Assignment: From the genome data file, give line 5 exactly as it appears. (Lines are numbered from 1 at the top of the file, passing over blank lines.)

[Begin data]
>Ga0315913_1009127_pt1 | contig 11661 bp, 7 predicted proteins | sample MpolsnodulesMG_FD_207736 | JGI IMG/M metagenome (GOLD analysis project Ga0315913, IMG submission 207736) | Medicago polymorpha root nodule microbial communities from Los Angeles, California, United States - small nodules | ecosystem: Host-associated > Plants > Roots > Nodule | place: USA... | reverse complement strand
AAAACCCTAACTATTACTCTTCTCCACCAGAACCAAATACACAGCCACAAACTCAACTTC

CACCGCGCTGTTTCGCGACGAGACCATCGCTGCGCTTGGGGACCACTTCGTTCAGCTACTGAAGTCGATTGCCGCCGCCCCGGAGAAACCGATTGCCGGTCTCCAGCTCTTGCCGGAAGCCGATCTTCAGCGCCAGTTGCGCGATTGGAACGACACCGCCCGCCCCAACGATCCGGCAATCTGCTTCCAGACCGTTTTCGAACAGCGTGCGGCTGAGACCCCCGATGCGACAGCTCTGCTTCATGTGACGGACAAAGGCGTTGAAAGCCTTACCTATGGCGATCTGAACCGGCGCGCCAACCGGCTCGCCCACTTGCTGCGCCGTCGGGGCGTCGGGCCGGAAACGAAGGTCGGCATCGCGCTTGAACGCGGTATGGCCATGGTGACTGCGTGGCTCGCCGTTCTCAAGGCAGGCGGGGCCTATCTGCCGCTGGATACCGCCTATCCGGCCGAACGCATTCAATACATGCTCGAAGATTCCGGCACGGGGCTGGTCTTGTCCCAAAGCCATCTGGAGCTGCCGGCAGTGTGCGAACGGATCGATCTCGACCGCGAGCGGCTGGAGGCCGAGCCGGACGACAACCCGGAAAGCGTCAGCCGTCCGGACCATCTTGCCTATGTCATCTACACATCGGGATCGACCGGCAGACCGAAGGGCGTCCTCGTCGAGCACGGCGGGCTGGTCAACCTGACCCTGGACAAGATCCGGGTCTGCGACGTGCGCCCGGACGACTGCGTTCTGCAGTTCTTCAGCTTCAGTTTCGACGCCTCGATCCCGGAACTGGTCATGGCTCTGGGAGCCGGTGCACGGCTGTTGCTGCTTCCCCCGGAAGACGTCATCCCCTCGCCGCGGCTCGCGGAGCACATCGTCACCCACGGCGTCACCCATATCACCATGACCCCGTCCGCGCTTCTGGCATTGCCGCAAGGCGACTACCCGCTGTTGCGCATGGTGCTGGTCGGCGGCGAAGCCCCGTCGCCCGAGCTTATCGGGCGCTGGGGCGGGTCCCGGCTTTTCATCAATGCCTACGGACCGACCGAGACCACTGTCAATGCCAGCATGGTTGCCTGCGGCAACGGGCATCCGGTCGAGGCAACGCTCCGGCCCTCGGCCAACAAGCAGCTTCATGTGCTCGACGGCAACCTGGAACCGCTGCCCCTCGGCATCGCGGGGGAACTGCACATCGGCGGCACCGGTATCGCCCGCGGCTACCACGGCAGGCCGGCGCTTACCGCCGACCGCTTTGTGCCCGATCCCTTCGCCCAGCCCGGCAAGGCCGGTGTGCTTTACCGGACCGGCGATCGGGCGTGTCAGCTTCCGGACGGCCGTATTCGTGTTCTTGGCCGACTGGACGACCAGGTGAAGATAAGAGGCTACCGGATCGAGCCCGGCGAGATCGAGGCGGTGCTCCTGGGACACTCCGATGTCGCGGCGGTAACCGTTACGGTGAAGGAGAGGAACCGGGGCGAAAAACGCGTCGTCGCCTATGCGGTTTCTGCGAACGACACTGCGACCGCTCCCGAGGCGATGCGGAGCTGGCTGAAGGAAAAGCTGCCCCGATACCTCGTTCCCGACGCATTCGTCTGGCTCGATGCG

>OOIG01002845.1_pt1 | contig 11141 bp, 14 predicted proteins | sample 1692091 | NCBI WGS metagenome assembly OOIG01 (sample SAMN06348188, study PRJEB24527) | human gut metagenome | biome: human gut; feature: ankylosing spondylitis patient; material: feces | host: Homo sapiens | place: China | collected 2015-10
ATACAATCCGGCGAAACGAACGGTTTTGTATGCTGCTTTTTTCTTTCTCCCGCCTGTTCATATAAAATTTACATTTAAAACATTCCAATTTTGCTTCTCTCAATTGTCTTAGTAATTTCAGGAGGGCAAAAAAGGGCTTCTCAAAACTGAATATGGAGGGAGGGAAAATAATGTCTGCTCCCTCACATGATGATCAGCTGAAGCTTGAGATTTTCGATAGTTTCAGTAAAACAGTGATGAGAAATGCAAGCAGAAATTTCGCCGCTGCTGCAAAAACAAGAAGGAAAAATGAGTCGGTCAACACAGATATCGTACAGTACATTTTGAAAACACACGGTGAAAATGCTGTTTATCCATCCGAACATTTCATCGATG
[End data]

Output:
ATACAATCCGGCGAAACGAACGGTTTTGTATGCTGCTTTTTTCTTTCTCCCGCCTGTTCATATAAAATTTACATTTAAAACATTCCAATTTTGCTTCTCTCAATTGTCTTAGTAATTTCAGGAGGGCAAAAAAGGGCTTCTCAAAACTGAATATGGAGGGAGGGAAAATAATGTCTGCTCCCTCACATGATGATCAGCTGAAGCTTGAGATTTTCGATAGTTTCAGTAAAACAGTGATGAGAAATGCAAGCAGAAATTTCGCCGCTGCTGCAAAAACAAGAAGGAAAAATGAGTCGGTCAACACAGATATCGTACAGTACATTTTGAAAACACACGGTGAAAATGCTGTTTATCCATCCGAACATTTCATCGATG